Scudamore had been closing the gap on Dunwoody through the first weeks of the year, a surge that was accompanied by wise nodding from the statisticians who proclaimed the inevitability of the Martin Pipe-fuelled Scudamore going into overdrive as the season progressed. True, Scudamore has often before come from behind to take the championship, but this time he will have to grind long and hard if he is to wear down Dunwoody.
The Ulsterman's lead at the close of business yesterday was back to 21 and, for the first time since 26 January, William Hill have him as clear favourite in the race at 8-13. Scudamore is out to 6-5.
Significantly, Dunwoody's success on Barton Bank enabled his principal employer, David Nicholson, to join Pipe as the only trainers to pass pounds 500,000 in win and place prize-money collected this season.
Barton Bank will now strengthen Dunwoody's hand for the Cheltenham Festival - the next destination for two more more of yesterday's winners, Trainglot and Flakey Dove - and could not have had a more straightforward preparation.
The novice chaser, who has the Sun Alliance Chase as his target, suffered his only defeat this term at Kempton on Boxing Day when he toppled over. 'It was a bad fall at Kempton,' Nicholson said, 'and Barton Bank has had a few good schools since then. With no disrespect to the second, he had another good one here.'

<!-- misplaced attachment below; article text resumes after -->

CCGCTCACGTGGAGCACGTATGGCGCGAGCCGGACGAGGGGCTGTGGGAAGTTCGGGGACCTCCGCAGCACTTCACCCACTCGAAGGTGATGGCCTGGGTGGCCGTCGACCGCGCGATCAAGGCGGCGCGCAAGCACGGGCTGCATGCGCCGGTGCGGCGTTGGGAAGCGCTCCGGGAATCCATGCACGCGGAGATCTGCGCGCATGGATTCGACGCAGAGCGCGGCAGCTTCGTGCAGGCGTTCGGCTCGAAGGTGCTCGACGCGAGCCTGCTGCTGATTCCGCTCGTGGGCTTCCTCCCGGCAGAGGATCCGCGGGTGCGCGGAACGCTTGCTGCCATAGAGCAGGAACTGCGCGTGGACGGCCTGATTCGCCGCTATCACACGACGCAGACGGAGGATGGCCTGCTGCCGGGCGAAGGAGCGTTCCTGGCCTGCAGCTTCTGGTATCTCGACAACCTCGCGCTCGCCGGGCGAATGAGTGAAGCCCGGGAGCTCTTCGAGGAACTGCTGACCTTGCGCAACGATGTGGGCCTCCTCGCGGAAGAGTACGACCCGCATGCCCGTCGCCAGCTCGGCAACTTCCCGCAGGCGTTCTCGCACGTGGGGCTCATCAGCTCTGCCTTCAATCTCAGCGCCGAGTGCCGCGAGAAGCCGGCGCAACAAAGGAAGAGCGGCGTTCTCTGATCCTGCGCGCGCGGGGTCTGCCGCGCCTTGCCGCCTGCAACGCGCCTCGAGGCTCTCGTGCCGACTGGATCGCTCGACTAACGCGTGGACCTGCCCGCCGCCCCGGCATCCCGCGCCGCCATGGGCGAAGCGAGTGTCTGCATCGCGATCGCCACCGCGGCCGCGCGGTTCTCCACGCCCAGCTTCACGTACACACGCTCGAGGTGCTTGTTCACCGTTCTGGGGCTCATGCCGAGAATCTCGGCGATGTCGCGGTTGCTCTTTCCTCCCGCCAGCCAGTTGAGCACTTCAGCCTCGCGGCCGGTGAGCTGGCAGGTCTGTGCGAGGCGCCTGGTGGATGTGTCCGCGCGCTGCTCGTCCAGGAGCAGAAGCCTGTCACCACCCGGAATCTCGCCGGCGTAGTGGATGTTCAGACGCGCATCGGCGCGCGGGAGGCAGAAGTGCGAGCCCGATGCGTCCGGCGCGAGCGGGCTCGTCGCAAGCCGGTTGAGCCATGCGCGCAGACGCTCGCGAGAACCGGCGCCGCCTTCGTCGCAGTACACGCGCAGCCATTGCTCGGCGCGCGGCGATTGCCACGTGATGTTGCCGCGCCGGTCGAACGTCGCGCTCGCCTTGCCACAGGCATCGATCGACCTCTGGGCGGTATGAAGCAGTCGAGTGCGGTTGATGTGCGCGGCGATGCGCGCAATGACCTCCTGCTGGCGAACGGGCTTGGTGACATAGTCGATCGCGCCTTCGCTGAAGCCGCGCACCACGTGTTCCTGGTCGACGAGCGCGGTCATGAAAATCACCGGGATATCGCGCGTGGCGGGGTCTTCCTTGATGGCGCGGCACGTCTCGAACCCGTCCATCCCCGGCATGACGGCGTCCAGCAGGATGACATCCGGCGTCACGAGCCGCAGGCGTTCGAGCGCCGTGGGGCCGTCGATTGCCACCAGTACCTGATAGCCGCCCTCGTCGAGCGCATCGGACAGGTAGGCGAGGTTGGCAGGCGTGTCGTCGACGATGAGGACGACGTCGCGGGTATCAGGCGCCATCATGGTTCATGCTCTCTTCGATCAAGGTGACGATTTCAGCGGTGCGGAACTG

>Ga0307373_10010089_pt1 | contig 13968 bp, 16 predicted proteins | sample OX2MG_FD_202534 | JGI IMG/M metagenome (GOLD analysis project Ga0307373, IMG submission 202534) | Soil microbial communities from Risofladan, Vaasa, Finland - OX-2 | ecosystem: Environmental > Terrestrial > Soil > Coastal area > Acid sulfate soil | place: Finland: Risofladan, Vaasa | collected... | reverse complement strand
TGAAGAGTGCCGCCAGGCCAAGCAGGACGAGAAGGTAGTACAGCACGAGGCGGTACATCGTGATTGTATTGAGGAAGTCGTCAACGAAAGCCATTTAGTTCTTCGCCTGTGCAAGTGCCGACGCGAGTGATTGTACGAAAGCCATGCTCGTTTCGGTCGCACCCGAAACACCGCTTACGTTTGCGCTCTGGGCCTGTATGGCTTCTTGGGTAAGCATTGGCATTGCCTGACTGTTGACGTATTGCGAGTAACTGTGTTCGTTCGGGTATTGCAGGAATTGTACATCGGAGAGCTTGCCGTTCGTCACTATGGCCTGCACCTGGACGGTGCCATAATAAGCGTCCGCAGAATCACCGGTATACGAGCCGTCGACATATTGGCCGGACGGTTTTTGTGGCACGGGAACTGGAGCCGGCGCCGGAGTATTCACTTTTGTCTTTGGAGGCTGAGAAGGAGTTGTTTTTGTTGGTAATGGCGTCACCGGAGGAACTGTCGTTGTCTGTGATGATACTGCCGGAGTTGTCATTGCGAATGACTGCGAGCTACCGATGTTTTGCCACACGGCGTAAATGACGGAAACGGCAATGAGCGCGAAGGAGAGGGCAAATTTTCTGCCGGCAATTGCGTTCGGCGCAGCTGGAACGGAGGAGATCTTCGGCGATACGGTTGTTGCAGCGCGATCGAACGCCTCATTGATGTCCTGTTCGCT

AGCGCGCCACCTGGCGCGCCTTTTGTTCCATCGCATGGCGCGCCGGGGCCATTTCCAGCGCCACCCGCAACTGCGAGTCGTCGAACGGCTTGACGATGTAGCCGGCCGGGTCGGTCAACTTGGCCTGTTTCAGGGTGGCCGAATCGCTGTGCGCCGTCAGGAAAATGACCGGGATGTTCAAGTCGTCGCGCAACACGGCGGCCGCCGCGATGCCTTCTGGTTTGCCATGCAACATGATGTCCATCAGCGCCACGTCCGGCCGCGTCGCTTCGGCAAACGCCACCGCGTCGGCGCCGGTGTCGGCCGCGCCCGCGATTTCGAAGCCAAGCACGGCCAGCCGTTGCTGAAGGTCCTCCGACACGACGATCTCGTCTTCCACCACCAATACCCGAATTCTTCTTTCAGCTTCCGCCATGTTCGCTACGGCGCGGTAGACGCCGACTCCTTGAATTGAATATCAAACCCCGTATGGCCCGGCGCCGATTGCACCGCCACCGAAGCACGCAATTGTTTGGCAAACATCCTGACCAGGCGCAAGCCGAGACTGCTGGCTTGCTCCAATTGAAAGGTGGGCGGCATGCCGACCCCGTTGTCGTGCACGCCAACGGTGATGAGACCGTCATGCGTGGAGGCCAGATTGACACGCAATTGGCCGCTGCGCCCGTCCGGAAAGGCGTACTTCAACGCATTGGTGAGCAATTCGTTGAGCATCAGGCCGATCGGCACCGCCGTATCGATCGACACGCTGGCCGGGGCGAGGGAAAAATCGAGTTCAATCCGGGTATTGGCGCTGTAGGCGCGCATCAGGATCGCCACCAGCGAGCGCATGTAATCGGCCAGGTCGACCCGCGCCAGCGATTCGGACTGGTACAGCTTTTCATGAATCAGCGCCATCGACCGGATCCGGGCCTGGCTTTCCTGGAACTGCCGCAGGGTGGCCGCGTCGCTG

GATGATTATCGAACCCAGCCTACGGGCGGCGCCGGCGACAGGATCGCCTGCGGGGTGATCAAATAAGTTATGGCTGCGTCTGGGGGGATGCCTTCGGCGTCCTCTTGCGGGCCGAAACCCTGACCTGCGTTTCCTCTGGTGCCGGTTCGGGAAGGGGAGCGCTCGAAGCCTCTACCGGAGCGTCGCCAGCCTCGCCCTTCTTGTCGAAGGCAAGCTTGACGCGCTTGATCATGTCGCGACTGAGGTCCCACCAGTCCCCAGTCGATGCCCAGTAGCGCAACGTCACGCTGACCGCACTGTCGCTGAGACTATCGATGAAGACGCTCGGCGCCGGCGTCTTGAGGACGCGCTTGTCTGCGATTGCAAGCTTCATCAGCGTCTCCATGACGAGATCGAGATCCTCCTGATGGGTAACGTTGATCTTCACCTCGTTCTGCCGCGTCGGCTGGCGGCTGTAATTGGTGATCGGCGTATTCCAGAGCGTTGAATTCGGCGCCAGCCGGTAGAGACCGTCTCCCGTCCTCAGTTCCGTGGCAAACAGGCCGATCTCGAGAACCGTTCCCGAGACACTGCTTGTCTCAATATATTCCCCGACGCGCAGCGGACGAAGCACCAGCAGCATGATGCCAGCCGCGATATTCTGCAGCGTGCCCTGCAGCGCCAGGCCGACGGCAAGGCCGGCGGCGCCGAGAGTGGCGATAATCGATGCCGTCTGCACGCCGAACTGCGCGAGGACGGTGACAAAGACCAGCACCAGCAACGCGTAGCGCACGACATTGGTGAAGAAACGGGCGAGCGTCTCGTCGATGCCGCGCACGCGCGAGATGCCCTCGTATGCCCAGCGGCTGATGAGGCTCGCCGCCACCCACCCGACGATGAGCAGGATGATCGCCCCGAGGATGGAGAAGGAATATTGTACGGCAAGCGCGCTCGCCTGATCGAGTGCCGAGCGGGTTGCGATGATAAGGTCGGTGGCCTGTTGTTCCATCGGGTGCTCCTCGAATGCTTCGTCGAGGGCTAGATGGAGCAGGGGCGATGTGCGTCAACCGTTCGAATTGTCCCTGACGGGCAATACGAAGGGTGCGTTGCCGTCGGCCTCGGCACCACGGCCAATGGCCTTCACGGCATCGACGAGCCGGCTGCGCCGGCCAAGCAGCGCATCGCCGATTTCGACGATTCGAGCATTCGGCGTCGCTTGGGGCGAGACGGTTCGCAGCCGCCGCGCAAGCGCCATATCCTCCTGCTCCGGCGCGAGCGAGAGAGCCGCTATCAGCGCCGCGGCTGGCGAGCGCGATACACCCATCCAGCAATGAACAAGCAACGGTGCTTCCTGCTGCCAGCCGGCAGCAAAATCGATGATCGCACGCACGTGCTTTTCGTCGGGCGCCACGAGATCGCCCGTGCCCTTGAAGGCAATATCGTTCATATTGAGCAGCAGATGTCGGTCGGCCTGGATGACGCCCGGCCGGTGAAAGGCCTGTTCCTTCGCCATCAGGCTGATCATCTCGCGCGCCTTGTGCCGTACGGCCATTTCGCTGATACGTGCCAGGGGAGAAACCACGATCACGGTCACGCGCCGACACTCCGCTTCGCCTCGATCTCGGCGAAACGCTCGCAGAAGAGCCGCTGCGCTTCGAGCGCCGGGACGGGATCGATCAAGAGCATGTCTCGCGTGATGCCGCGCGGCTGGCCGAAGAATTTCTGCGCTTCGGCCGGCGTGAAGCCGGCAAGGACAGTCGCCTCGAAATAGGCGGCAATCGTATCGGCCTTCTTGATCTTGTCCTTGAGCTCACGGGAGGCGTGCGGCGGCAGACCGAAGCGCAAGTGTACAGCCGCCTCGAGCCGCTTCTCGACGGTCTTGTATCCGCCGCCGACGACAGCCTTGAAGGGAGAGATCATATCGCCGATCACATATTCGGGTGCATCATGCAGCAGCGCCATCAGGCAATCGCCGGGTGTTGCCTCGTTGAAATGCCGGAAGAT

Trainglot's win came in an event that Nicholson used last year to prime Thetford Forest for success in the Sun Alliance Novice Hurdle, the aim also for this year's winner who will find stiff opposition in Pipe's Lord Relic and Nicholson's Hebridean in what promises to develop into one of the best races of the meeting.
Flakey Dove will be asked to perform in Newbury's Berkshire Hurdle - 'she thrives on racing,' according to her trainer Richard Price - before an assault on the Champion Hurdle.
The quality of her opposition there will be put to the test at Wincanton today, where the 5-1 favourite for this year's race, Muse, tries to give weight away to Valfinet, whose development this season has been at much the same rate as the decline of another adversary, Kribensis.
The winner of the 1990 Champion Hurdle has been beset by injuries and a susceptibility to burst blood vessels and his trainer, Michael Stoute, will press for his retirement if he fails to show any of his old fire today.
The Jim Ford Chase even more resembles a sports' day event at a home for the old and infirm. Cool Ground, last year's Gold Cup winner, may well be about to return to form, but it will be harder for his predecessor as blue riband holder, Garrison Savannah, to rekindle his form, while the David Elsworth-trained Ghofar, and another formerly in his care, Cavvies Clown, appear spent.
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